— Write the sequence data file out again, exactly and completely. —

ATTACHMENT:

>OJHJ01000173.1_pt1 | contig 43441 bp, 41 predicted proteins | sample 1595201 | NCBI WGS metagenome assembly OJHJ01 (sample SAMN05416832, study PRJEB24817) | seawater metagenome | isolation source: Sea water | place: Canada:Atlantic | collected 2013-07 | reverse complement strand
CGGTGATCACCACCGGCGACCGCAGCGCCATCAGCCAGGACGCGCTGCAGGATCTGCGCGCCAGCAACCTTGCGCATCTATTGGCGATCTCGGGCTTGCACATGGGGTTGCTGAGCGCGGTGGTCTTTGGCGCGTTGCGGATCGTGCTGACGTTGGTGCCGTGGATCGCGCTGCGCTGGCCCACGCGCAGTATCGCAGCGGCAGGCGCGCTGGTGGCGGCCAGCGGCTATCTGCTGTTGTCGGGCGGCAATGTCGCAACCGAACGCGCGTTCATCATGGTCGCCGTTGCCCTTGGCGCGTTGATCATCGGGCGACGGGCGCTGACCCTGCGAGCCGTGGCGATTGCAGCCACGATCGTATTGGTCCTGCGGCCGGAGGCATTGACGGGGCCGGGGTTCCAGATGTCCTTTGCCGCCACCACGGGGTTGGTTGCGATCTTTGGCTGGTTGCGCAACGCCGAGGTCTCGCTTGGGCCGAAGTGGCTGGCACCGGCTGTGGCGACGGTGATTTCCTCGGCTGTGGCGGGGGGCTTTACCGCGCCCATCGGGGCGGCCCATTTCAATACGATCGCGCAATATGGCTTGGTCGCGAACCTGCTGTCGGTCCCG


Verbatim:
>OJHJ01000173.1_pt1 | contig 43441 bp, 41 predicted proteins | sample 1595201 | NCBI WGS metagenome assembly OJHJ01 (sample SAMN05416832, study PRJEB24817) | seawater metagenome | isolation source: Sea water | place: Canada:Atlantic | collected 2013-07 | reverse complement strand
CGGTGATCACCACCGGCGACCGCAGCGCCATCAGCCAGGACGCGCTGCAGGATCTGCGCGCCAGCAACCTTGCGCATCTATTGGCGATCTCGGGCTTGCACATGGGGTTGCTGAGCGCGGTGGTCTTTGGCGCGTTGCGGATCGTGCTGACGTTGGTGCCGTGGATCGCGCTGCGCTGGCCCACGCGCAGTATCGCAGCGGCAGGCGCGCTGGTGGCGGCCAGCGGCTATCTGCTGTTGTCGGGCGGCAATGTCGCAACCGAACGCGCGTTCATCATGGTCGCCGTTGCCCTTGGCGCGTTGATCATCGGGCGACGGGCGCTGACCCTGCGAGCCGTGGCGATTGCAGCCACGATCGTATTGGTCCTGCGGCCGGAGGCATTGACGGGGCCGGGGTTCCAGATGTCCTTTGCCGCCACCACGGGGTTGGTTGCGATCTTTGGCTGGTTGCGCAACGCCGAGGTCTCGCTTGGGCCGAAGTGGCTGGCACCGGCTGTGGCGACGGTGATTTCCTCGGCTGTGGCGGGGGGCTTTACCGCGCCCATCGGGGCGGCCCATTTCAATACGATCGCGCAATATGGCTTGGTCGCGAACCTGCTGTCGGTCCCG